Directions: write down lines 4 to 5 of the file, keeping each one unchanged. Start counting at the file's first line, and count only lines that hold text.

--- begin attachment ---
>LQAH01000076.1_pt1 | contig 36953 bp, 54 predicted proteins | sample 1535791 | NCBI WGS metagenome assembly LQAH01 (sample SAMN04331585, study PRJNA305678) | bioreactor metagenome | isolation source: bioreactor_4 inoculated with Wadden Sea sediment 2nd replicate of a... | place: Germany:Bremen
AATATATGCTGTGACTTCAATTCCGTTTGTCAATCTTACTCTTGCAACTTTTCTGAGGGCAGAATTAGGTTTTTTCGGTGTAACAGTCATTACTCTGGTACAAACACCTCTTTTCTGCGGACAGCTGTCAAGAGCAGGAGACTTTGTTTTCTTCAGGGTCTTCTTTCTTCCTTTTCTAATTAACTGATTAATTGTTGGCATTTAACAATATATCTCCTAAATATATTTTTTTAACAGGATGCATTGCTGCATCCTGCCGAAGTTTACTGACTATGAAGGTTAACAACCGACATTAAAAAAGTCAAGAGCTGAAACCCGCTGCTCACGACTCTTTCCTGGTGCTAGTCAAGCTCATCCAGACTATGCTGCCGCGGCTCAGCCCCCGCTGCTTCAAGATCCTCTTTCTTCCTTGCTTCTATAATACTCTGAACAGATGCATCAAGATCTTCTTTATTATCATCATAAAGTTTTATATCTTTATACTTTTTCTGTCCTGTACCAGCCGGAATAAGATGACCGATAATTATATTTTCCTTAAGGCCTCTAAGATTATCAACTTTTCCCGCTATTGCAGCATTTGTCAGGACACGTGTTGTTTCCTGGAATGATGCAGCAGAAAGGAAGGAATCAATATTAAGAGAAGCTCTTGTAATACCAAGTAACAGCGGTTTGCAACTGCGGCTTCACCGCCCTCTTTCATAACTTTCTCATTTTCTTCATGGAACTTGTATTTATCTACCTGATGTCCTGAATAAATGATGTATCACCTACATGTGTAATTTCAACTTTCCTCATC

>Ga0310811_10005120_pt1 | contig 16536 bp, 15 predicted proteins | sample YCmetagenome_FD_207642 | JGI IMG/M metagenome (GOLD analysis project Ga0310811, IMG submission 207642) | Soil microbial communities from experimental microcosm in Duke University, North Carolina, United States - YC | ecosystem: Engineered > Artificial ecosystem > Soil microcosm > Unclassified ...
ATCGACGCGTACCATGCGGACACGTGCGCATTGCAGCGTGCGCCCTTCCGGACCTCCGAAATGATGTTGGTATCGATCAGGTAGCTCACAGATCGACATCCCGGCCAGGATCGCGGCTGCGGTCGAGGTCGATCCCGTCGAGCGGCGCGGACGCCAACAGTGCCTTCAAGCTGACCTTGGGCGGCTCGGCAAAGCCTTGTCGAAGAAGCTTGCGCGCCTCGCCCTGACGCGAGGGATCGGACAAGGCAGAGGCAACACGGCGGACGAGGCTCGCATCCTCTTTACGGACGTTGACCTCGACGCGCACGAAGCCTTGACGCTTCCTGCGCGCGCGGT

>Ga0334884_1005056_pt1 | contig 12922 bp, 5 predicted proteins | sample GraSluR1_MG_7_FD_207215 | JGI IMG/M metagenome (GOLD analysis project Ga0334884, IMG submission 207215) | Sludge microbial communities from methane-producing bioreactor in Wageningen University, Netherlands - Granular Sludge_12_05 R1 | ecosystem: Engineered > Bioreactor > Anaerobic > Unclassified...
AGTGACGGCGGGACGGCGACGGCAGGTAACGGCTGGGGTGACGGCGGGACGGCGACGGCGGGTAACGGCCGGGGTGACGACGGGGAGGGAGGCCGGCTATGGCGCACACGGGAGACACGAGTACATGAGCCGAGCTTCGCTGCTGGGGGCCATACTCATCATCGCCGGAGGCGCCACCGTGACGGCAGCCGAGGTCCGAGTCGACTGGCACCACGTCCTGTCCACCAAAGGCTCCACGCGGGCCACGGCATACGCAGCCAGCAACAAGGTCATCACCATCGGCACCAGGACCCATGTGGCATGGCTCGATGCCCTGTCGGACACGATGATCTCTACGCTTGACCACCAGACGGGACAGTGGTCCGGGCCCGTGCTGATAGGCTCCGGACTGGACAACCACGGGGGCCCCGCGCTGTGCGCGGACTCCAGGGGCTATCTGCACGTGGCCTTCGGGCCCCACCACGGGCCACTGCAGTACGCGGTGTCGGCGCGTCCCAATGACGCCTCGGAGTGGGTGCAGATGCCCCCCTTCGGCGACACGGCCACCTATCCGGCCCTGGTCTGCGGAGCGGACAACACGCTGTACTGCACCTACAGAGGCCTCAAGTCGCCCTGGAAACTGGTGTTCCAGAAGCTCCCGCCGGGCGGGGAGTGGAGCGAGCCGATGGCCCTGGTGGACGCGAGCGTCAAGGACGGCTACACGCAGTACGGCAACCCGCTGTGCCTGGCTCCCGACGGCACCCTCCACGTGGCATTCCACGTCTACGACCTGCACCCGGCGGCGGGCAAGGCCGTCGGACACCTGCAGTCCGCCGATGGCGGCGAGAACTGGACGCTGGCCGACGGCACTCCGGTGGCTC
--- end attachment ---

ATCGACGCGTACCATGCGGACACGTGCGCATTGCAGCGTGCGCCCTTCCGGACCTCCGAAATGATGTTGGTATCGATCAGGTAGCTCACAGATCGACATCCCGGCCAGGATCGCGGCTGCGGTCGAGGTCGATCCCGTCGAGCGGCGCGGACGCCAACAGTGCCTTCAAGCTGACCTTGGGCGGCTCGGCAAAGCCTTGTCGAAGAAGCTTGCGCGCCTCGCCCTGACGCGAGGGATCGGACAAGGCAGAGGCAACACGGCGGACGAGGCTCGCATCCTCTTTACGGACGTTGACCTCGACGCGCACGAAGCCTTGACGCTTCCTGCGCGCGCGGT

>Ga0334884_1005056_pt1 | contig 12922 bp, 5 predicted proteins | sample GraSluR1_MG_7_FD_207215 | JGI IMG/M metagenome (GOLD analysis project Ga0334884, IMG submission 207215) | Sludge microbial communities from methane-producing bioreactor in Wageningen University, Netherlands - Granular Sludge_12_05 R1 | ecosystem: Engineered > Bioreactor > Anaerobic > Unclassified...